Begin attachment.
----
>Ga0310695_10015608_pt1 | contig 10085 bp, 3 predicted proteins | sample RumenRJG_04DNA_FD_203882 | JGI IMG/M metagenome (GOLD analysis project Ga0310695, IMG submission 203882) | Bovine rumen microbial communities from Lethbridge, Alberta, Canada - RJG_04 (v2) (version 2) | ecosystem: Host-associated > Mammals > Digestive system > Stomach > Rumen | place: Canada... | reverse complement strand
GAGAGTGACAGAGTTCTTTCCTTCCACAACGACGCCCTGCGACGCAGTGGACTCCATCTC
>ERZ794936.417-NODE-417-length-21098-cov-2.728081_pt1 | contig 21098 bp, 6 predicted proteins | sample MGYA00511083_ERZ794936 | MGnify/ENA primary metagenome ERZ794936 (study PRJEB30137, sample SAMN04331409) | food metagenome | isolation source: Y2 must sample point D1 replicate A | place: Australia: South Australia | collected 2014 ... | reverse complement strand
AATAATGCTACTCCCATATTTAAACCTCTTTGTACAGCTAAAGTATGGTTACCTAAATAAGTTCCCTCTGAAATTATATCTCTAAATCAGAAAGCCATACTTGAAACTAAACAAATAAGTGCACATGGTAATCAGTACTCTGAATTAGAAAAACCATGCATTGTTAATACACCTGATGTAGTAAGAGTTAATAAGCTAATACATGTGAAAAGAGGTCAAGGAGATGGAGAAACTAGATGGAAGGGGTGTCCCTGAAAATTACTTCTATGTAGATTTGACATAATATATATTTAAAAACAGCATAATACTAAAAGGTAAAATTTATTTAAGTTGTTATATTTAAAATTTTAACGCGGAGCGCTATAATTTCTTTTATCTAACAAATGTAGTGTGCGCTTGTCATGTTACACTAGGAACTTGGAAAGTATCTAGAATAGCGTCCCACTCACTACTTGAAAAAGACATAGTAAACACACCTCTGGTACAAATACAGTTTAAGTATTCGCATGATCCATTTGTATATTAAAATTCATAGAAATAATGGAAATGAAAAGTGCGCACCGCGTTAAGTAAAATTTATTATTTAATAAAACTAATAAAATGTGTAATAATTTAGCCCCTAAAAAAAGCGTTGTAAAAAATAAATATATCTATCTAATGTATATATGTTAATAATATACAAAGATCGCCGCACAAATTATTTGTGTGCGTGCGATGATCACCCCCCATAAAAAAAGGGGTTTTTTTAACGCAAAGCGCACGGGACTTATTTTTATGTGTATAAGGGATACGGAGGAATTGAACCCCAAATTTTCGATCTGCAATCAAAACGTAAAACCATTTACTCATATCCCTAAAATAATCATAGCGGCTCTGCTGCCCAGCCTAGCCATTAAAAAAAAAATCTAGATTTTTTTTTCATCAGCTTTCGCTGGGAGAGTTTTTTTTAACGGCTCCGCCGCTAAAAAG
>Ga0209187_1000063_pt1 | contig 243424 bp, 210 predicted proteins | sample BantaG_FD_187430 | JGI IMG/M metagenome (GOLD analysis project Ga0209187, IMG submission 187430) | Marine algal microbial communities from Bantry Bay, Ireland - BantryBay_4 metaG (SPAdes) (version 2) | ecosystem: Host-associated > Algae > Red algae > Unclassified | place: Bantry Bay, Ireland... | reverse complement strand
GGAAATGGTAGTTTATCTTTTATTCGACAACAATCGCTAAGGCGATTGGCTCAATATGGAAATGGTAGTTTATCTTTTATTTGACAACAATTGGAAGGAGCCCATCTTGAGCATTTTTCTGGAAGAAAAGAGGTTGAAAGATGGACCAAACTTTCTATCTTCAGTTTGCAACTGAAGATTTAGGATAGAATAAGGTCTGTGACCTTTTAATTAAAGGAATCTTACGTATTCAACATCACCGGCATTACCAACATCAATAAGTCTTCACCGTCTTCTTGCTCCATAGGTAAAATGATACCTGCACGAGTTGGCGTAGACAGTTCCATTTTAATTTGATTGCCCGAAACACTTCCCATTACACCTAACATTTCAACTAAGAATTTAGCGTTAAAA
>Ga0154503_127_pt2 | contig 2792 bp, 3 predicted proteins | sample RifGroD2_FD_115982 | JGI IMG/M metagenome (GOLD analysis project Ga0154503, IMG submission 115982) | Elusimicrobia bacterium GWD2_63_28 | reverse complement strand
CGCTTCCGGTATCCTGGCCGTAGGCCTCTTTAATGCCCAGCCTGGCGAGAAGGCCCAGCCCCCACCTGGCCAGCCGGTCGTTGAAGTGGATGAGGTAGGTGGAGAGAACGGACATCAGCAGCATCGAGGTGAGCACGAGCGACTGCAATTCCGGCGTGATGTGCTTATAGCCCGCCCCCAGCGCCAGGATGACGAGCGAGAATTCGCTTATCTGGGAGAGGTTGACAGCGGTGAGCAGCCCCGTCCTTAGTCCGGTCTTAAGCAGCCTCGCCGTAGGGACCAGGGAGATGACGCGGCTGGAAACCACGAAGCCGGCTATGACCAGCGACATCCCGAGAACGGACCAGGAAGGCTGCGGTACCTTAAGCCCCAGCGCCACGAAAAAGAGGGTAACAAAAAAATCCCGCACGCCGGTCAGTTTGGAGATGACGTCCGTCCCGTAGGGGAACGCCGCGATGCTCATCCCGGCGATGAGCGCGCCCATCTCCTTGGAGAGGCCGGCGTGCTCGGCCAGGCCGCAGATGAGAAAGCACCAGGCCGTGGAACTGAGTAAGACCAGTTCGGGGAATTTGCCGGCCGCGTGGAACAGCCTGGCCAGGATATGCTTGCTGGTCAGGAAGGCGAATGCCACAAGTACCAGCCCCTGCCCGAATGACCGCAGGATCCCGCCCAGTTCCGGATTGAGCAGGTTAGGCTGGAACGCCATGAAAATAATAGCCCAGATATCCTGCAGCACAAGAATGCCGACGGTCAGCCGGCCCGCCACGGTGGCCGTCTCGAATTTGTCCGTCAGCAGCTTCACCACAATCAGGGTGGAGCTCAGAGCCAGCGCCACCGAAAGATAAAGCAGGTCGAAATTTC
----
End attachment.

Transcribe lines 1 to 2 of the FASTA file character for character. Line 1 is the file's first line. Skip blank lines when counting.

>Ga0310695_10015608_pt1 | contig 10085 bp, 3 predicted proteins | sample RumenRJG_04DNA_FD_203882 | JGI IMG/M metagenome (GOLD analysis project Ga0310695, IMG submission 203882) | Bovine rumen microbial communities from Lethbridge, Alberta, Canada - RJG_04 (v2) (version 2) | ecosystem: Host-associated > Mammals > Digestive system > Stomach > Rumen | place: Canada... | reverse complement strand
GAGAGTGACAGAGTTCTTTCCTTCCACAACGACGCCCTGCGACGCAGTGGACTCCATCTC